This World Health Organization (WHO) policy sets forth recommended collaborative tuberculosis (TB)/HIV activities, including: 1) establishing and strengthening mechanisms for delivering integrated tuberculosis and HIV services; 2) reducing the burden of TB in people with HIV, their families, and their communities by intensified case-finding, isoniazid preventive therapy, and infection control (the WHO’s “Three I’s”); and 3) reducing the burden of HIV in people with presumptive and diagnosed TB. The guidelines update the WHO’s 2004 interim policy, and are informed by additional research observational studies, operations research, and best practices from programmatic implementation of the 2004 policy. The authors state that though the recommended TB/HIV activities will be more successful when implemented under national direction, they are designed to also allow implementation by other stakeholders, nongovernmental organizations, community- and faith-based organizations, and the private-for-profit or corporate sector. They note that HIV and TB programs should collaborate with other programs to ensure access to integrated services for particularly vulnerable populations, including women, children, prisoners, and people who use drugs.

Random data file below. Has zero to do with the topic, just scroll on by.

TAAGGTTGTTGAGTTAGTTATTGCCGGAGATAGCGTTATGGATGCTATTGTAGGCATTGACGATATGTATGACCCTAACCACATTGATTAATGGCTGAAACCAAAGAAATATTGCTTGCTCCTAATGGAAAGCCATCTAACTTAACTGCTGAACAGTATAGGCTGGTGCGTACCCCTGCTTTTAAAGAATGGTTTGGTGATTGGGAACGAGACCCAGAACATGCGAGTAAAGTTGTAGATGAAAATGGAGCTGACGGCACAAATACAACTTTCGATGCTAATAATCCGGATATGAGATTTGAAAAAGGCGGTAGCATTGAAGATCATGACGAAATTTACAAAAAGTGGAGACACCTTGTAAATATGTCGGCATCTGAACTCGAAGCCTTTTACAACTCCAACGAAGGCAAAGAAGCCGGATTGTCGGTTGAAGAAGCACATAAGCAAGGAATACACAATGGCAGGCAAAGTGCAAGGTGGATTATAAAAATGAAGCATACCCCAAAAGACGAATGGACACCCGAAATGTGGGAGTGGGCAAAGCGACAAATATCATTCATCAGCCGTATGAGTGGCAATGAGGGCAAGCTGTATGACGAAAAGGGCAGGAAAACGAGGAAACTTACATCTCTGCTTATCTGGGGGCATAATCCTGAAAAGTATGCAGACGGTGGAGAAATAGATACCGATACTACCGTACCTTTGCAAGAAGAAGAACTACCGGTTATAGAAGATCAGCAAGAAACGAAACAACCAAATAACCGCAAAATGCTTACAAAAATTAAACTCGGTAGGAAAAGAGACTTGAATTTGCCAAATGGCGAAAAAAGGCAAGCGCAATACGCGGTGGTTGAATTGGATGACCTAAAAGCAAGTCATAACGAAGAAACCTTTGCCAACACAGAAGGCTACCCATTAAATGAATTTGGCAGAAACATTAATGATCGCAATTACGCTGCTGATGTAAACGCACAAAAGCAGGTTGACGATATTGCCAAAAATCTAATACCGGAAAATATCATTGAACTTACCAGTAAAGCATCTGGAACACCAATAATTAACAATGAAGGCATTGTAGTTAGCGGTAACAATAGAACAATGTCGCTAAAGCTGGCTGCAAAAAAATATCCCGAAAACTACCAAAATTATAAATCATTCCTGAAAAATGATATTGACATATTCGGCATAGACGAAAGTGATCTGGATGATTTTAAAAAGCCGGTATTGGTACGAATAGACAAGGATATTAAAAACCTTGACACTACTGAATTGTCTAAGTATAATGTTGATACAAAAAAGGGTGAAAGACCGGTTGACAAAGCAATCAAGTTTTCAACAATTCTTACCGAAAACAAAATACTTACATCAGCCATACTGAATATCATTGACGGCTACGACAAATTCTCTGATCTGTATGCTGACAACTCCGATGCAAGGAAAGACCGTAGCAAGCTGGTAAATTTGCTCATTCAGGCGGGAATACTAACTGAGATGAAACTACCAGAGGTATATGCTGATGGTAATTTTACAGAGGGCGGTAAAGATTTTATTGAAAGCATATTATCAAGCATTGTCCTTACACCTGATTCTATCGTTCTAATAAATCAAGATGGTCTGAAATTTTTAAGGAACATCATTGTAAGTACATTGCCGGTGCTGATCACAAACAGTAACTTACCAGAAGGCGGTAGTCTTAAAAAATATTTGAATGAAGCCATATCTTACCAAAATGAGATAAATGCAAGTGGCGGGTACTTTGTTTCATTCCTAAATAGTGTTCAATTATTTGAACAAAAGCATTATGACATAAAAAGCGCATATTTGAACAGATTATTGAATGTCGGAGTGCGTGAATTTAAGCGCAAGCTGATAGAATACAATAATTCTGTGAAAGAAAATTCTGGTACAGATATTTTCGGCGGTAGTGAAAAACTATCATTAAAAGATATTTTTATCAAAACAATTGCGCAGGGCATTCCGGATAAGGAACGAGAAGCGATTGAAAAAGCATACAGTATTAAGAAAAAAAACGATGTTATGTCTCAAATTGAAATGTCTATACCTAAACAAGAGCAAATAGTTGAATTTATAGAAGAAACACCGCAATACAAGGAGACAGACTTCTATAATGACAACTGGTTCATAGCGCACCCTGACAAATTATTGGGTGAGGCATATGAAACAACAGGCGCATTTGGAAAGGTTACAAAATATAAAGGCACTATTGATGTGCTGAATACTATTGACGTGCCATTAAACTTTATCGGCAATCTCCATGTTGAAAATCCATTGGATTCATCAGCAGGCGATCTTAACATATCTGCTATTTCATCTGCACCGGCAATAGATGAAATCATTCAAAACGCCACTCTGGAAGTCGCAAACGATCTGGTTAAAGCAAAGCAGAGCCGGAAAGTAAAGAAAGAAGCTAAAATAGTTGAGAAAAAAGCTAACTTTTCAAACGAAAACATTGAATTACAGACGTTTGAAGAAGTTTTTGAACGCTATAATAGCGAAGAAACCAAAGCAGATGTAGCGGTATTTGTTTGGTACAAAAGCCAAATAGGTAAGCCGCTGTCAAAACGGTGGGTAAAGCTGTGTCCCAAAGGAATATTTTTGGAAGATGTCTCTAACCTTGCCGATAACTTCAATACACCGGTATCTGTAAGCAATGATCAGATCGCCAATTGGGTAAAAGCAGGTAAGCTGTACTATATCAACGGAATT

CHLP fights stigma and discrimination at the intersection of HIV, race, health status, disability, class, sexuality and gender identity and expression, with a focus on criminal and public health systems. As part of this work, we support movement building that amplifies the power of individuals and communities to mobilize for change rooted in racial, gender and economic justice. We do this through legal advocacy, high-impact policy initiatives, and creation of cross-issue partnerships, networks, and resources.